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Madrid is a great place to hit the streets and see some incredible graffiti. The neighbourhoods of Lavapiés and Malasaña are particularly good areas for street art – Malasaña even holds an annual street art festival, Pinta Malasaña every April, during which local artists decorate the barrio’s walls, shop fronts and even bollards with fantastic creations.
Madrid’s top museums are on most people’s to-do lists but can end up making a huge dent in your holiday spending money. Luckily for those on a budget, the Prado, Reina Sofia and Thyssen-Bornemisza all offer free hours.
Prado: Monday-Saturday 6pm-8pm, Sunday 5pm-7pm
Reina Sofia: Monday, Wednesday-Saturday 7pm-9pm, Sun 1.30pm-7pm
Thyssen-Bornemisza: Monday 12pm-4pm
One of the best ways to discover a city is to wander its streets and take in its architecture. Madrid de los Austrias, is Madrid’s oldest area and is set in the small streets around the Plaza Mayor. Follow this walking tour to explore the area. Other areas of architectural interest include Madrid’s business district, home to the world’s first inclined skyscrapers, the KIO Towers and Gran Vía, the city’s main shopping street with a range of different architectural styles, including the first skyscraper in Europe.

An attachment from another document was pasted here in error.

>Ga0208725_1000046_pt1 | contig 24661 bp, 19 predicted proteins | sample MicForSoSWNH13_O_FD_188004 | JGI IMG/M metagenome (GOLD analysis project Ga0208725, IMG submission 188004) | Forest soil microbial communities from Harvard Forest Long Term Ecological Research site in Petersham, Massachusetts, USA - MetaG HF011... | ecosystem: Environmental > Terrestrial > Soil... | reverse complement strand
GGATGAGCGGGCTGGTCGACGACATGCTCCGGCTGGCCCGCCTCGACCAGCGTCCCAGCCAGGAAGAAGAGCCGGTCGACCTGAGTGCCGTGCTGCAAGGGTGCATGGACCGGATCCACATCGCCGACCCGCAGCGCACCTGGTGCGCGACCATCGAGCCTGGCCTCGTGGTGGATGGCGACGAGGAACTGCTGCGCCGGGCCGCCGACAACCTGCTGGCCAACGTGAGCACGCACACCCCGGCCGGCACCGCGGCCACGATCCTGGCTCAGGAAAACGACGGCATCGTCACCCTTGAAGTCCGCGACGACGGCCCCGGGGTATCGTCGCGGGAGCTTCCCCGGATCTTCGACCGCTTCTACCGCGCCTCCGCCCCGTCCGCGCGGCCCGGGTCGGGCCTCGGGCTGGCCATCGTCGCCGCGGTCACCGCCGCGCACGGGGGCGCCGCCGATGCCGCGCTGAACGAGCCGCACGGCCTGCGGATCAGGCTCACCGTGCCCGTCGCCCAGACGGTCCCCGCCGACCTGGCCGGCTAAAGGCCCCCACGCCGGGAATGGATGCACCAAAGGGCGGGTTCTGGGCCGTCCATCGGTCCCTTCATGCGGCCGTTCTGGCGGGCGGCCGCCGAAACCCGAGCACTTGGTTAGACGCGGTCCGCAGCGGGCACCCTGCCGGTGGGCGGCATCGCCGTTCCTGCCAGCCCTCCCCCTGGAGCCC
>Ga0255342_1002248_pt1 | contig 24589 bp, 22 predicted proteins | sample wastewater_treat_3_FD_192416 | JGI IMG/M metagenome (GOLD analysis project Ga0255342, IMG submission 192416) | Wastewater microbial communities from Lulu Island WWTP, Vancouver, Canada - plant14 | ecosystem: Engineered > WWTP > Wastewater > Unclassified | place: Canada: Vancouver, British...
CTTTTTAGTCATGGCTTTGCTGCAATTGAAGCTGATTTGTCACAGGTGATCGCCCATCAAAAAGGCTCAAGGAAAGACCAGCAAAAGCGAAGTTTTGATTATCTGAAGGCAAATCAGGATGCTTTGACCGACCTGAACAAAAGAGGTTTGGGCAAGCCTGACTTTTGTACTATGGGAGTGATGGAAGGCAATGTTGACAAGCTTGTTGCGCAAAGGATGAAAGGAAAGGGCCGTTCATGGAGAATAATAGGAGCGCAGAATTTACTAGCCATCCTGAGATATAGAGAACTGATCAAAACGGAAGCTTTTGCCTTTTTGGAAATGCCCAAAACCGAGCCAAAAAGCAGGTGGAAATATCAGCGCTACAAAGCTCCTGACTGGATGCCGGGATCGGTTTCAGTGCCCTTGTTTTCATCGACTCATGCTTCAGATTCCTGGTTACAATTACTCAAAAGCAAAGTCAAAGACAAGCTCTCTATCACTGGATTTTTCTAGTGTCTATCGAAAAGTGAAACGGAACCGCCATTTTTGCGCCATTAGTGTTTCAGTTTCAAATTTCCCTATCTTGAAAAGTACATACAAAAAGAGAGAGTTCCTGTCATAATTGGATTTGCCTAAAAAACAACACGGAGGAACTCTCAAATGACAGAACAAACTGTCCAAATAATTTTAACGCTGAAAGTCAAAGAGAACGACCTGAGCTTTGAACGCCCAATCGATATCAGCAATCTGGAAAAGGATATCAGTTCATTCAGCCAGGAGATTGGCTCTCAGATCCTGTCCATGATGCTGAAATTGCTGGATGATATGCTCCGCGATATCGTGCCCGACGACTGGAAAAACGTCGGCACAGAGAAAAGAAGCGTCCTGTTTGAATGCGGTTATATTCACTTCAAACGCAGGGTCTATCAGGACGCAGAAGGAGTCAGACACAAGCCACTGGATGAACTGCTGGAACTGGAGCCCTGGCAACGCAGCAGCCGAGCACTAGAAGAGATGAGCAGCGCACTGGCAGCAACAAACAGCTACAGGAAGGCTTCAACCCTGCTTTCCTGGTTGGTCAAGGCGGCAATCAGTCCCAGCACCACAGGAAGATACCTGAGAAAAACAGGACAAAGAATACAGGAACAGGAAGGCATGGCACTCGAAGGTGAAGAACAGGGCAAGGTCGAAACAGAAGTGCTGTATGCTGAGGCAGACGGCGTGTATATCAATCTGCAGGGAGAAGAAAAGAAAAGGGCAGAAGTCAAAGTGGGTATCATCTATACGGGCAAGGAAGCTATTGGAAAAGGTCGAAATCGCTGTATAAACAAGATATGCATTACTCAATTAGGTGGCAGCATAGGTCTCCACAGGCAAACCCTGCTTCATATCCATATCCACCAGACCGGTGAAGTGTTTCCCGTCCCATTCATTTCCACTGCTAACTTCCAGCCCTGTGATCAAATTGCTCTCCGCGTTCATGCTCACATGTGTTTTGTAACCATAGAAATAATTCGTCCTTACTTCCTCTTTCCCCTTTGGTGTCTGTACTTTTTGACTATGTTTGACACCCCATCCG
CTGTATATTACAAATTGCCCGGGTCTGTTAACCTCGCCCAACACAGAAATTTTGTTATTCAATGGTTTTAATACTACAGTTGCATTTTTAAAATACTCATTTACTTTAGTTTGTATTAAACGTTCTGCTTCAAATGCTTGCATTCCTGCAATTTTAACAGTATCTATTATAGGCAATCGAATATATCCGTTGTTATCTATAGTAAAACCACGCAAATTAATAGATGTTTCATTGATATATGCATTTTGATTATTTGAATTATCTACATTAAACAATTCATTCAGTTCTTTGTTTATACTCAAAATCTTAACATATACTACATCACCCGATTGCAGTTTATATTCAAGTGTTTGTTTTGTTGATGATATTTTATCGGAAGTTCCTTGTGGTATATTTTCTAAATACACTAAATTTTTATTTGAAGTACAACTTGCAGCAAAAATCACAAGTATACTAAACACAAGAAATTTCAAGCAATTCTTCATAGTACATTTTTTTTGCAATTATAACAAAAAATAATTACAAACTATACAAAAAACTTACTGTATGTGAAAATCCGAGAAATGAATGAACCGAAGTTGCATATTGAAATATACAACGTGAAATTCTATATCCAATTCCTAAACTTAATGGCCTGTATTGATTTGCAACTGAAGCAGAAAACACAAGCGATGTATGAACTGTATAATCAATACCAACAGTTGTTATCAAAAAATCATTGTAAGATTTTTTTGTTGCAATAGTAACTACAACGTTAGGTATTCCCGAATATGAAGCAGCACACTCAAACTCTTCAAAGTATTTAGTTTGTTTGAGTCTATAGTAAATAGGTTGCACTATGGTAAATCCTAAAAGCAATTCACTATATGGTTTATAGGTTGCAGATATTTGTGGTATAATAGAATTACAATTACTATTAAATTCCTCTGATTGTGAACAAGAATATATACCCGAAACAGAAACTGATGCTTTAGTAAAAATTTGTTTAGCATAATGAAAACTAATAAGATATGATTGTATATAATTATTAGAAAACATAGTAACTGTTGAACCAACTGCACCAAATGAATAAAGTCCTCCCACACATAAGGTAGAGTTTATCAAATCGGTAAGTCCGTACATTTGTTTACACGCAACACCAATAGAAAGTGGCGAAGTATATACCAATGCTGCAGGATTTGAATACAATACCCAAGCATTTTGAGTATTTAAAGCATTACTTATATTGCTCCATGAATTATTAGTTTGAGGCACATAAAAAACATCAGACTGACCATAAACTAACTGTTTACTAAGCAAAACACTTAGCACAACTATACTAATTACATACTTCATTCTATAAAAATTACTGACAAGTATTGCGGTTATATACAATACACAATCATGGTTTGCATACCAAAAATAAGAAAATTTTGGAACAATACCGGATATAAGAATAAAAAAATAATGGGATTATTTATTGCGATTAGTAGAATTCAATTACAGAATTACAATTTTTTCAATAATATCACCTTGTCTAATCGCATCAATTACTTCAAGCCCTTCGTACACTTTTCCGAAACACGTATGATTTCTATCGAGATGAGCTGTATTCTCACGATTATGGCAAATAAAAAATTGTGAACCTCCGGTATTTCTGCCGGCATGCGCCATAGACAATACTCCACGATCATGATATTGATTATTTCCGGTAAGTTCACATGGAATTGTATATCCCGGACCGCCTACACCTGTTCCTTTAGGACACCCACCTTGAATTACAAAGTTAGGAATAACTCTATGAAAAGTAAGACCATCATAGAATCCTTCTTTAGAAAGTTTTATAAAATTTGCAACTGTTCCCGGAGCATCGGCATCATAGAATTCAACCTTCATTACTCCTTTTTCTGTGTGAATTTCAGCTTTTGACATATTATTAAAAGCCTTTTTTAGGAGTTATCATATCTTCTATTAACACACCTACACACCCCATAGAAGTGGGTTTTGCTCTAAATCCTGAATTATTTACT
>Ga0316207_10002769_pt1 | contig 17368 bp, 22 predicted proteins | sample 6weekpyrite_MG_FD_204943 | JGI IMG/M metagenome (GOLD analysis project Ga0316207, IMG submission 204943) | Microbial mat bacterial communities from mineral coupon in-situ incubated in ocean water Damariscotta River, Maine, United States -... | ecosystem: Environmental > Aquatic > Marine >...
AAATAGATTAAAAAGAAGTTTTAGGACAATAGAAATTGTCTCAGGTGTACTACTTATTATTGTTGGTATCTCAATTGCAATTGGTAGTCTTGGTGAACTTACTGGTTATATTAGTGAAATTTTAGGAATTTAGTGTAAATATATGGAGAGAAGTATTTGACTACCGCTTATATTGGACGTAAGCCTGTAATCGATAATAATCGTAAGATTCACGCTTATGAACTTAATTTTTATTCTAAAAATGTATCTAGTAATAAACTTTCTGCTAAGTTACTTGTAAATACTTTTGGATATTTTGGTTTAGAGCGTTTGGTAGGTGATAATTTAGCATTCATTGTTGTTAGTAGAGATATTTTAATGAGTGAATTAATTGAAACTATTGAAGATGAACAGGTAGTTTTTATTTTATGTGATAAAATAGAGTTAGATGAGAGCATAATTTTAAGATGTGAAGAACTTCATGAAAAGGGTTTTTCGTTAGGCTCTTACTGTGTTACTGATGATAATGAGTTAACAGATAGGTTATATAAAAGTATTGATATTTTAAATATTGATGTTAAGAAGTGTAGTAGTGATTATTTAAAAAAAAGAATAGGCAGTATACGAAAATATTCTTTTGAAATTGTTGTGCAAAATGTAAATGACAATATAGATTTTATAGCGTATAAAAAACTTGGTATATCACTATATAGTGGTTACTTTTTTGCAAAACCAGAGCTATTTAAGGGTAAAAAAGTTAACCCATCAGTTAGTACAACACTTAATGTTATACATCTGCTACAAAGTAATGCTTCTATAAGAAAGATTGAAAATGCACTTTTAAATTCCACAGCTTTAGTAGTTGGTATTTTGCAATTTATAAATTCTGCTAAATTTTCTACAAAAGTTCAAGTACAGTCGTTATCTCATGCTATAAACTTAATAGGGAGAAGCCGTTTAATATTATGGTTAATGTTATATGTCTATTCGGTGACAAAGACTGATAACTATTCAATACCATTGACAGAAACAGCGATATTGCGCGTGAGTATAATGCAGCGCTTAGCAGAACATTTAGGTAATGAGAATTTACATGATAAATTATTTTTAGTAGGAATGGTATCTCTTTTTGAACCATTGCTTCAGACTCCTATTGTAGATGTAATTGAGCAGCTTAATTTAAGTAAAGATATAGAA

Another good way to explore the city is by taking a free tour. Many tours begin on the Plaza Mayor or Puerta del Sol and take visitors around the city’s main sights, while guides recount the history of the city and some of its traditions.
There aren’t many places outside Egypt where you can see a real-life Egyptian temple, but you can in Madrid. The Temple of Debod, which dates to the 2nd century BC, was given as a gift to Spain as a thank you for helping to save important sites from flooding caused by the construction of the Aswan High Dam. It was taken down brick-by-brick, transported to Madrid and re-built, opening to the public in 1972.
Madrid has a number of galleries and museums that are free to enter every day of the week. The San Isidro Museum, in La Latina gives a fascinating history of the city, while the Espacio Fundación Telefónica, off Gran Vía, always has an interesting exhibition on, from photography to technology. Brush up on your Spanish literary history at the Casa Museo Lope de Vega, the former home of Spanish Golden Age poet, Lope de Vega, which is also free.
Madrileños love going to the cinema, and the city is home to surely one of the most atmospheric, historic cinemas in Spain – the Cine Doré. Home to Spain’s Filmoteca, founded in 1912 and with a facade dating from 1923, the cinema shows regular themed seasons on everything from the films of Pedro Almodóvar to film noir. Films are shown in their original version with Spanish subtitles and best of all tickets are a bargain at just €2.50.